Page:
Sunday, November 21, 2010

The Twenty-Fouth Sunday after Trinity

Jesus heals the ruler's daughter.

The Twenty-Fourth Sunday after Trinity

Pastor Gregory L. Jackson

The Hymn #  281     The Savior Calls               1:29
The Confession of Sins
The Absolution
The Introit p. 16
The Gloria Patri
The Kyrie p. 17
The Gloria in Excelsis
The Salutation and Collect p. 19
The Epistle and Gradual       
The Gospel              
Glory be to Thee, O Lord!
Praise be to Thee, O Christ!
The Nicene Creed             p. 22
The Sermon Hymn # 531            Come ye Disconsolate            1:15

 Faith and Miracles

The Communion Hymn #   157            There Is a Fountain            1:58
The Preface p. 24
The Sanctus p. 26
The Lord's Prayer p. 27
The Words of Institution
The Agnus Dei p. 28
The Nunc Dimittis p. 29
The Benediction p. 31
The Hymn #  511     Jesus Shall Reign                1:80
            [Hymn numbers verified by Arthur Anderson, CPA]

KJV Colossians 1:9 For this cause we also, since the day we heard it, do not cease to pray for you, and to desire that ye might be filled with the knowledge of his will in all wisdom and spiritual understanding; 10 That ye might walk worthy of the Lord unto all pleasing, being fruitful in every good work, and increasing in the knowledge of God; 11 Strengthened with all might, according to his glorious power, unto all patience and longsuffering with joyfulness; 12 Giving thanks unto the Father, which hath made us meet to be partakers of the inheritance of the saints in light: 13 Who hath delivered us from the power of darkness, and hath translated us into the kingdom of his dear Son: 14 In whom we have redemption through his blood, even the forgiveness of sins:

KJV Matthew 9:18 While he spake these things unto them, behold, there came a certain ruler, and worshipped him, saying, My daughter is even now dead: but come and lay thy hand upon her, and she shall live. 19 And Jesus arose, and followed him, and so did his disciples. 20 And, behold, a woman, which was diseased with an issue of blood twelve years, came behind him, and touched the hem of his garment: 21 For she said within herself, If I may but touch his garment, I shall be whole. 22 But Jesus turned him about, and when he saw her, he said, Daughter, be of good comfort; thy faith hath made thee whole. And the woman was made whole from that hour. 23 And when Jesus came into the ruler's house, and saw the minstrels and the people making a noise, 24 He said unto them, Give place: for the maid is not dead, but sleepeth. And they laughed him to scorn. 25 But when the people were put forth, he went in, and took her by the hand, and the maid arose. 26 And the fame hereof went abroad into all that land.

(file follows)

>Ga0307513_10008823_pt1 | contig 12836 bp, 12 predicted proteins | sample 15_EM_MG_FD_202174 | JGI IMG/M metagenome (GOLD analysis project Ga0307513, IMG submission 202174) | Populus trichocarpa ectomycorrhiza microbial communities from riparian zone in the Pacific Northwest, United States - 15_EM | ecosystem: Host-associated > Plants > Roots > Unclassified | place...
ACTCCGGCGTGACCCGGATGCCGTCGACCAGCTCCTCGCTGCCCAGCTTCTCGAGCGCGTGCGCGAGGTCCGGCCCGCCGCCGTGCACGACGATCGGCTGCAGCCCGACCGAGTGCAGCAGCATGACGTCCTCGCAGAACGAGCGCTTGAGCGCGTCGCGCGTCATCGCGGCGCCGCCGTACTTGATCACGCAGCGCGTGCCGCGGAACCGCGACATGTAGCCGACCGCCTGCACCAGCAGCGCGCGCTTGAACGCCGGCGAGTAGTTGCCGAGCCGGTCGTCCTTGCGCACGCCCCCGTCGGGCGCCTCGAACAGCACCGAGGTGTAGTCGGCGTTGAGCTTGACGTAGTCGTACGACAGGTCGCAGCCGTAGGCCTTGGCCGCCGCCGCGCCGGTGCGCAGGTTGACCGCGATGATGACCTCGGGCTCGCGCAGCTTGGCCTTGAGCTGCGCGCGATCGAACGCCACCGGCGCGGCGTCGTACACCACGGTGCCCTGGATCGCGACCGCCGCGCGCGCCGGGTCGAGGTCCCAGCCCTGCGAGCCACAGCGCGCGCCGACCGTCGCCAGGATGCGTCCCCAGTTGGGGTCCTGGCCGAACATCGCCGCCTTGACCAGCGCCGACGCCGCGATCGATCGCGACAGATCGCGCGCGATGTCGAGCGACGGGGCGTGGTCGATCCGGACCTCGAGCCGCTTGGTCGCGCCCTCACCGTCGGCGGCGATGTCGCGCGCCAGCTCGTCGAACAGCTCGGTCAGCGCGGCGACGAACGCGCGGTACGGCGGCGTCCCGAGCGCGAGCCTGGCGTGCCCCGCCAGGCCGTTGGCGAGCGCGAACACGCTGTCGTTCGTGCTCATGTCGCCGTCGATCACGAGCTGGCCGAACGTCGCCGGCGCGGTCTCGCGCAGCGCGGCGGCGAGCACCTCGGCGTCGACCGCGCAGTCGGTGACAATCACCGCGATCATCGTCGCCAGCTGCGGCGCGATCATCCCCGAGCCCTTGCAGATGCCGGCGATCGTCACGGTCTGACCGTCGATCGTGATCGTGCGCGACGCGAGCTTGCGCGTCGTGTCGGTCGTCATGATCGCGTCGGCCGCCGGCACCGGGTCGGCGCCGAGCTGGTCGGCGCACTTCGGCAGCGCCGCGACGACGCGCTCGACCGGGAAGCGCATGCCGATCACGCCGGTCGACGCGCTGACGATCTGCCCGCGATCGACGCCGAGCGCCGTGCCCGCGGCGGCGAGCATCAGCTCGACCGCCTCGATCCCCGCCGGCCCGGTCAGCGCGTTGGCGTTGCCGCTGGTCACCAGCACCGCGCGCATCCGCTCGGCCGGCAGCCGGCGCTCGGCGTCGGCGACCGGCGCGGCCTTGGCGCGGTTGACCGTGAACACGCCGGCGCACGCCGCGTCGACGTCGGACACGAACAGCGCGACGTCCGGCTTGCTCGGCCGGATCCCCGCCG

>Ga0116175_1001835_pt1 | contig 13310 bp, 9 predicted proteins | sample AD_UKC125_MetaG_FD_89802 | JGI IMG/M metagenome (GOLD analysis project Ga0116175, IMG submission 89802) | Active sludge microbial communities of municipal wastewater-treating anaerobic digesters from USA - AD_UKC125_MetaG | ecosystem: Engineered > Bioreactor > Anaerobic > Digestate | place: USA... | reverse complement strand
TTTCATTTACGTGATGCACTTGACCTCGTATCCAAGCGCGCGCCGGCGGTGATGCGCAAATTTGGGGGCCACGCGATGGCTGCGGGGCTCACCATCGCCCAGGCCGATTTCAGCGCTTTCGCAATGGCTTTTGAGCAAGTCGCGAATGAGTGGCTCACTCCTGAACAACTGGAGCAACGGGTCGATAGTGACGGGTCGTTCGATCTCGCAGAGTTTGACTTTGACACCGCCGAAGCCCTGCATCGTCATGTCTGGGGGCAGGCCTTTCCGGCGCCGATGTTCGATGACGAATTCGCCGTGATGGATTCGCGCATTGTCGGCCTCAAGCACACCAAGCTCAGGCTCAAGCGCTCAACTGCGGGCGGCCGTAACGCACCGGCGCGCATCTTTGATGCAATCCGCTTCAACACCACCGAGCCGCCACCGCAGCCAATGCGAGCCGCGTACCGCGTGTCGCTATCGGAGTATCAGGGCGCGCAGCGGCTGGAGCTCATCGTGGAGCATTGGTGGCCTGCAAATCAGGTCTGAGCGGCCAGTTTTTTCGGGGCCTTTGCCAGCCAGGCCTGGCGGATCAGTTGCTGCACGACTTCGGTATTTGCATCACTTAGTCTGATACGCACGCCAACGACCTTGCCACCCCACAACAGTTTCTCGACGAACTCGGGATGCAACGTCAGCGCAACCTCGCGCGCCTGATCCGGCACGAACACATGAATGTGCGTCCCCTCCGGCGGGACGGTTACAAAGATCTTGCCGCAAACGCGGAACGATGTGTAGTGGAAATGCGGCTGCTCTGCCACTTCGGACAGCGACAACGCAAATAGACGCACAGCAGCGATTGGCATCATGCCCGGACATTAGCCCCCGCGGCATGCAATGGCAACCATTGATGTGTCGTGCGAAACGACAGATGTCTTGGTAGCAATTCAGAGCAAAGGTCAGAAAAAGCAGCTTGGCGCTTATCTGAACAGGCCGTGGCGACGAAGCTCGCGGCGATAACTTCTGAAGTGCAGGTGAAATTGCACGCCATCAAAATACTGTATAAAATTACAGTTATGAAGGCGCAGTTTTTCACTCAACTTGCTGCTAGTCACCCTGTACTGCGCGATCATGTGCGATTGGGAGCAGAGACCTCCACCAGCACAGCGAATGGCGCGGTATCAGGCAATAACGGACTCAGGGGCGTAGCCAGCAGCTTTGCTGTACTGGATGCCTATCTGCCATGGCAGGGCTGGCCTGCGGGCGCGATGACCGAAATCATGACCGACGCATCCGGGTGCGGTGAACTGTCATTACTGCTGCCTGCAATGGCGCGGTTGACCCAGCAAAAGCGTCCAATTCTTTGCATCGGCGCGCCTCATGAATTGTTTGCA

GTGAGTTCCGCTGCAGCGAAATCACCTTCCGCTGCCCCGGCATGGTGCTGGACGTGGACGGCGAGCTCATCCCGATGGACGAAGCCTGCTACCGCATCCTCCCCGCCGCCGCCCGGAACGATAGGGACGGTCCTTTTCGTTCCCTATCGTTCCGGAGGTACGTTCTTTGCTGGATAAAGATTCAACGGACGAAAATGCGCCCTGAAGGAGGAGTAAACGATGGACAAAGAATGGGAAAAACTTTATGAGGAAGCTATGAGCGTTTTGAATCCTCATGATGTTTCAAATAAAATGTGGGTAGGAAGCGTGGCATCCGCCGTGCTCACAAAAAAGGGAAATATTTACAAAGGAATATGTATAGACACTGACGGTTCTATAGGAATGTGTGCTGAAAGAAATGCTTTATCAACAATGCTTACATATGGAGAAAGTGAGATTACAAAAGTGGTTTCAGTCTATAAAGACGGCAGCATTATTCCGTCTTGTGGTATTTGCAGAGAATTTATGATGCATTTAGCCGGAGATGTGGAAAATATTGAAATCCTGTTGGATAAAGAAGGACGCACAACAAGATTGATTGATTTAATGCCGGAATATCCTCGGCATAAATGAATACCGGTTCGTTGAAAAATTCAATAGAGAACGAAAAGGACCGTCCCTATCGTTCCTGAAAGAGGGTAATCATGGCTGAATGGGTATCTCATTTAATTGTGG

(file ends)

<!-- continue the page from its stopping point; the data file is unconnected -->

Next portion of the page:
Twenty-Fourth Sunday After Trinity

O almighty and everlasting God, who by Thy Son hast promised us forgiveness of our sins and deliverance from eternal death: We pray that by Thy Holy Spirit Thou wilt daily increase our faith in Thy grace through Christ, and establish us in the certain hope that we shall not die, but peacefully sleep, and be raised again on the last day to eternal life and salvation; through our Lord, Jesus Christ, Thy Son, who liveth and reigneth with Thee and the Holy Ghost, one true God, world without end. Amen.

 Faith and Miracles

Many people believed in Christ because of His teaching and His miracles. When the Christian faith was being established, Jesus and the apostles performed miracles with teaching God’s Word. Each one supported the other.

Because people trusted in Christ’s power and mercy, they were drawn to Him and asked Him to help them in their distress.

The two miracles presented show a feature that can be found in the Gospels. A story begins, is interrupted by a second story, then concludes. The stories relate to each other, as shown in this lesson.

In the first miracle, a ruler of the synagogue asked Jesus in faith to heal his daughter, who was already dead. The position of this man tells us a lot about the spread of Christianity in the early decades after His resurrection.

The ruler of the synagogue was a man of influence, so his faith in Christ certainly spread to others, especially because of this miracle. The next stage, as Jesus predicted in John, was having all Christians thrown out of the synagogues. That was the cross the early Jewish Christians had to bear. They were overjoyed at being witnesses to Christ, since each congregation began around a conversion or a miracle. They loved to tell their fellow Jews about it at the synagogue, which meant the fulfillment of everything they heard all their lives in the Law and Prophets. Their reward was being thrown out of the synagogue and cut off from friends and family.